January 24, 2019; New York Times
Readers may recall the flap around Kenneth Griffin’s 2014 gift to Harvard University, where you have to go way out of your way to log in a “biggest ever” contribution. Harvard, of course, has the biggest endowment of any university in the country, so, as was observed by Matthew Yglesias, Slate’s business and economics correspondent and author of The Rent is Too Damn High, the gift stunk of over-the-top wealth ostentation. As Yglesias wrote:
Let’s say I was feeling inspired to give someone $1,500 tomorrow. Who should I give it to? That’s a difficult question to answer. Should I give it to Kenneth Griffin? Nope! That’s a really easy question to answer. You don’t give extra money to Kenneth Griffin because Kenneth Griffin is already really rich. And guess what: Harvard is already really rich.
Now, Griffin, the founder and chief executive of the global investment firm Citadel has captured himself a second “biggest-ever” title by laying out a record $238 million for a residential property—in this case, an as-yet-unbuilt penthouse in Manhattan. Where will he stay until the residence, which required the eviction of dozens of tenants from formerly rent-stabilized apartments, is finished? Maybe he can camp out in his $60 million home in Miami or trot across to his $122 million mansion in London. Does Griffin’s philanthropy make up for his flagrant hoarding of the world’s resources, even if it tends to focus on elite institutions in education or art?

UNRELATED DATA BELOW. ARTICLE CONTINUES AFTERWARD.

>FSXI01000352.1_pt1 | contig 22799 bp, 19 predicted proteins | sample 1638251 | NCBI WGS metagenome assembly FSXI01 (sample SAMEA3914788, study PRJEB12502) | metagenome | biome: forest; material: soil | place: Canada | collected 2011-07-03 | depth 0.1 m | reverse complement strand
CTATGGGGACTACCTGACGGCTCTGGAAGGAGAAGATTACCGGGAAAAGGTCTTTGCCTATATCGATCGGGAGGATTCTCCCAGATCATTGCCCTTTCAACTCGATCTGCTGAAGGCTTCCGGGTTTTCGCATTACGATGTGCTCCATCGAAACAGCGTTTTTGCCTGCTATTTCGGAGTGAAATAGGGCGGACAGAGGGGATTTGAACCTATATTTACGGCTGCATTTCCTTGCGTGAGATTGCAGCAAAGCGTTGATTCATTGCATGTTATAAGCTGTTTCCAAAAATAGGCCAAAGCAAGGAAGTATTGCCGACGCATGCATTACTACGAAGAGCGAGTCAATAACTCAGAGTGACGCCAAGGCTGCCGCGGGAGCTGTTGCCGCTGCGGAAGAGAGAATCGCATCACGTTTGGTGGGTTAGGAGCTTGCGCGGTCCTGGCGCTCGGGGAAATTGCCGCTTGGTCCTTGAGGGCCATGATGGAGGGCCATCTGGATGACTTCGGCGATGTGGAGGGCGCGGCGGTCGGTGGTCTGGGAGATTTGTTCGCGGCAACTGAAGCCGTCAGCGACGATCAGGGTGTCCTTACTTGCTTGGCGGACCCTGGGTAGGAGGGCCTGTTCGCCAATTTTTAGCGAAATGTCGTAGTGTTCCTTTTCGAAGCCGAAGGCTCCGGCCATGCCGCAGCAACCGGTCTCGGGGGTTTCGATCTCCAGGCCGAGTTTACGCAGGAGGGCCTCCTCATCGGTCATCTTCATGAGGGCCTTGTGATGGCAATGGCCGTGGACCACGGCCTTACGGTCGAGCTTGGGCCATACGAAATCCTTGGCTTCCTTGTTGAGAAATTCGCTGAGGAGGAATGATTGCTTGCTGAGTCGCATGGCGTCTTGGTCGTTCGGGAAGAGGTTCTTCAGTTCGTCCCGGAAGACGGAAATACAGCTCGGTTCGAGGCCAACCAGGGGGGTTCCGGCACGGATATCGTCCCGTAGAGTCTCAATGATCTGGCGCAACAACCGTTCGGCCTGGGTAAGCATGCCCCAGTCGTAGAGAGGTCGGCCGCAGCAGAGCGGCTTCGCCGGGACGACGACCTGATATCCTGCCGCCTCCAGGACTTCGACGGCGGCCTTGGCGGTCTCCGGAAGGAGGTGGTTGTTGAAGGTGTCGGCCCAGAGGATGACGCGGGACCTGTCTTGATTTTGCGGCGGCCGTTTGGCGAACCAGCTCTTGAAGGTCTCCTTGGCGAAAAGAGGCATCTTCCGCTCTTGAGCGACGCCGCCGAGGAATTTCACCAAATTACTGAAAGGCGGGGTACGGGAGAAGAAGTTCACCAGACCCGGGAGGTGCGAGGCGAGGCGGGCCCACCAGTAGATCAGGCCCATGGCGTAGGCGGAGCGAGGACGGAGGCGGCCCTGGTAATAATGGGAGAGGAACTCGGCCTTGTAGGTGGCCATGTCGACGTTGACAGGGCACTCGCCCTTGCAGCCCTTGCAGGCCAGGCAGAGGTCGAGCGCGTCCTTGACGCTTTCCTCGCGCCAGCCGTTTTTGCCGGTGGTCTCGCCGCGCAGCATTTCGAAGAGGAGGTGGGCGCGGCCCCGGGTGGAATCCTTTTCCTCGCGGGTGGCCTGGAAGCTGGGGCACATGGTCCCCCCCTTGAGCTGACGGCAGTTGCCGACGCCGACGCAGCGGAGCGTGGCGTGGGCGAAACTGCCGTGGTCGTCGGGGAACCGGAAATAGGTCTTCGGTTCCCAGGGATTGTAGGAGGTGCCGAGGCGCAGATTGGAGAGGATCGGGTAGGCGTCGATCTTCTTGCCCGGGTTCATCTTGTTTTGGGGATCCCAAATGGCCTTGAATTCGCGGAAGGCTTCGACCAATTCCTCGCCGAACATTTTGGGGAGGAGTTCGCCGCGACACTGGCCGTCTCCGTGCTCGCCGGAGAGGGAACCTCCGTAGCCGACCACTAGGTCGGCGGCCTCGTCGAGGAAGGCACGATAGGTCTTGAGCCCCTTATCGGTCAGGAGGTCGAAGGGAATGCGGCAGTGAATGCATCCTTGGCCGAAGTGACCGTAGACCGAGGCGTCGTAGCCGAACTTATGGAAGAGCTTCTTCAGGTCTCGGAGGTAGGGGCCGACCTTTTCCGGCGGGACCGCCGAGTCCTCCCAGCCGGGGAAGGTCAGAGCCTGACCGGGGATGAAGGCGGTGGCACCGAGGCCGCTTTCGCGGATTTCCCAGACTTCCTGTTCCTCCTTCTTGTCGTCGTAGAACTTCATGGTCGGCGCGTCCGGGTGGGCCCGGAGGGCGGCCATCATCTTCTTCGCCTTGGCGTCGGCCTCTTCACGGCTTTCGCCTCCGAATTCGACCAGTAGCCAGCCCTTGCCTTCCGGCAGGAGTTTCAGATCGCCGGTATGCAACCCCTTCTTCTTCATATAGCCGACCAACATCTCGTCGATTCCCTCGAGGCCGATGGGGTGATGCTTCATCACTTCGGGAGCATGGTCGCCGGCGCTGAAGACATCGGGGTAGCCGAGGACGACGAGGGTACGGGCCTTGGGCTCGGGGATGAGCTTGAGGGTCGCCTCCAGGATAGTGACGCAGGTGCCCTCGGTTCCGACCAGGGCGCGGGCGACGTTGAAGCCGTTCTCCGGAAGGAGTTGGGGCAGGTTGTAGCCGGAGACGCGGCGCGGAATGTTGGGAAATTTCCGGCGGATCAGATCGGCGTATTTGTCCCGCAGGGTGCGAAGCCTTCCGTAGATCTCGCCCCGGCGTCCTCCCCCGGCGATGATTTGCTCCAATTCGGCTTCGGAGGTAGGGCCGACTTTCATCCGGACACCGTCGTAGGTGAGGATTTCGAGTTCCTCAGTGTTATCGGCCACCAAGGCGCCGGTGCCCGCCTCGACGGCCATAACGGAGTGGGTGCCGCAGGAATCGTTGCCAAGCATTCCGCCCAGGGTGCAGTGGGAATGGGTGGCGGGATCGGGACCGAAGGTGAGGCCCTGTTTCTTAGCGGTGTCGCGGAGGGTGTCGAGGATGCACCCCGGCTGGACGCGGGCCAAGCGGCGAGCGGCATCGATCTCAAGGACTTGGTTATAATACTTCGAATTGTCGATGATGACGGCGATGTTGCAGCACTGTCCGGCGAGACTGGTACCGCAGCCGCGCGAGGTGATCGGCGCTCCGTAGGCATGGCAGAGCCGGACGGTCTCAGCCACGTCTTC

Reporters Nikita Stewart and David Gelles call Griffin’s abandoned display provocatively tone-deaf in the face of public sentiment.
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“The plutocrats continue brazenly flaunting the excesses that have enraged much of humanity,” said Anand Giridharadas, author of Winners Take All, and a critic of wealthy philanthropists. “They’re displaying very little awareness of the moment that we are in.”
On Thursday, economic advisers to Senator Elizabeth Warren, who is running for president, said that she would propose introducing a new “wealth tax” on the richest Americans.
Mayor Bill de Blasio has long pushed for a tax on millionaires earning more than a certain amount of money, but legislators in Albany have not supported that plan. On Thursday, he called for an expansion of the mansion tax. Currently, buyers of homes that sell for $1 million or more are required to pay a 1 percent tax. The tax, the mayor said, needs to be adjusted to “explicitly” target “high-value purchases” to generate extra revenue that could be used to create affordable housing.
The article also features a small argument among observers about whether Griffin is a celebrated philanthropist to be eagerly courted or simply reprehensibly greedy. It’s a half-hearted choice at best, since most of us have long since understood that the two designations are often found together.
Meanwhile, the wealth gap is beginning to annoy ever-increasing numbers of people. In that fertile ground, proposals for taxes on the unreasonably rich are proliferating, starting with Rep. Alexandria Ocasio-Cortez and her recent proposal for a 70 percent graduated tax rate for incomes over $10 million.—Ruth McCambridge